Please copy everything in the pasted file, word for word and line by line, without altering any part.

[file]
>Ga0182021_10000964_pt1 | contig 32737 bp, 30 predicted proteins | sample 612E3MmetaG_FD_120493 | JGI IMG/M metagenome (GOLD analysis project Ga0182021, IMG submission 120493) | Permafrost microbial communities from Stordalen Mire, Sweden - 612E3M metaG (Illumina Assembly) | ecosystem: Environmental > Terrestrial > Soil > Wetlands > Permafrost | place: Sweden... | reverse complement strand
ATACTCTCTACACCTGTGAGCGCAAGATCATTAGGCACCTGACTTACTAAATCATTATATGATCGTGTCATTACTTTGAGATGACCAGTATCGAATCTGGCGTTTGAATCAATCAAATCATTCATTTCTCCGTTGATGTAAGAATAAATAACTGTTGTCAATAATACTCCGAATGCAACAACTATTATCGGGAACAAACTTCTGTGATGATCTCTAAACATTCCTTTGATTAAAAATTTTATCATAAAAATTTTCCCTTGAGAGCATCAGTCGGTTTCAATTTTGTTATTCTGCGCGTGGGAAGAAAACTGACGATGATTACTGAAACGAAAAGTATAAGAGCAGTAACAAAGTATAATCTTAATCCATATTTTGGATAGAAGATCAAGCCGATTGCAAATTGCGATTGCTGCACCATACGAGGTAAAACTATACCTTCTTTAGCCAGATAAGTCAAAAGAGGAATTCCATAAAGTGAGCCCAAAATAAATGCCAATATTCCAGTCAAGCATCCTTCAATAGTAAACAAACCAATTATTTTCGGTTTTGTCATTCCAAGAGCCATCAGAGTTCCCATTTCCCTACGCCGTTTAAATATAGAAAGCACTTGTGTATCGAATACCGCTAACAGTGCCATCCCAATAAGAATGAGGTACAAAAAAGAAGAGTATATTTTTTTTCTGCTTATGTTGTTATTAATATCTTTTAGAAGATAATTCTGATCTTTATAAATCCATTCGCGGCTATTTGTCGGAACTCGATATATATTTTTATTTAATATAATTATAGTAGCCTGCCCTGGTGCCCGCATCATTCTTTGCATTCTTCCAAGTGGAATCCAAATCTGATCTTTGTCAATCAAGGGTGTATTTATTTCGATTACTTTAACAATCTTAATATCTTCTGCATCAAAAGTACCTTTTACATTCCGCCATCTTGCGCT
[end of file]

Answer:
>Ga0182021_10000964_pt1 | contig 32737 bp, 30 predicted proteins | sample 612E3MmetaG_FD_120493 | JGI IMG/M metagenome (GOLD analysis project Ga0182021, IMG submission 120493) | Permafrost microbial communities from Stordalen Mire, Sweden - 612E3M metaG (Illumina Assembly) | ecosystem: Environmental > Terrestrial > Soil > Wetlands > Permafrost | place: Sweden... | reverse complement strand
ATACTCTCTACACCTGTGAGCGCAAGATCATTAGGCACCTGACTTACTAAATCATTATATGATCGTGTCATTACTTTGAGATGACCAGTATCGAATCTGGCGTTTGAATCAATCAAATCATTCATTTCTCCGTTGATGTAAGAATAAATAACTGTTGTCAATAATACTCCGAATGCAACAACTATTATCGGGAACAAACTTCTGTGATGATCTCTAAACATTCCTTTGATTAAAAATTTTATCATAAAAATTTTCCCTTGAGAGCATCAGTCGGTTTCAATTTTGTTATTCTGCGCGTGGGAAGAAAACTGACGATGATTACTGAAACGAAAAGTATAAGAGCAGTAACAAAGTATAATCTTAATCCATATTTTGGATAGAAGATCAAGCCGATTGCAAATTGCGATTGCTGCACCATACGAGGTAAAACTATACCTTCTTTAGCCAGATAAGTCAAAAGAGGAATTCCATAAAGTGAGCCCAAAATAAATGCCAATATTCCAGTCAAGCATCCTTCAATAGTAAACAAACCAATTATTTTCGGTTTTGTCATTCCAAGAGCCATCAGAGTTCCCATTTCCCTACGCCGTTTAAATATAGAAAGCACTTGTGTATCGAATACCGCTAACAGTGCCATCCCAATAAGAATGAGGTACAAAAAAGAAGAGTATATTTTTTTTCTGCTTATGTTGTTATTAATATCTTTTAGAAGATAATTCTGATCTTTATAAATCCATTCGCGGCTATTTGTCGGAACTCGATATATATTTTTATTTAATATAATTATAGTAGCCTGCCCTGGTGCCCGCATCATTCTTTGCATTCTTCCAAGTGGAATCCAAATCTGATCTTTGTCAATCAAGGGTGTATTTATTTCGATTACTTTAACAATCTTAATATCTTCTGCATCAAAAGTACCTTTTACATTCCGCCATCTTGCGCT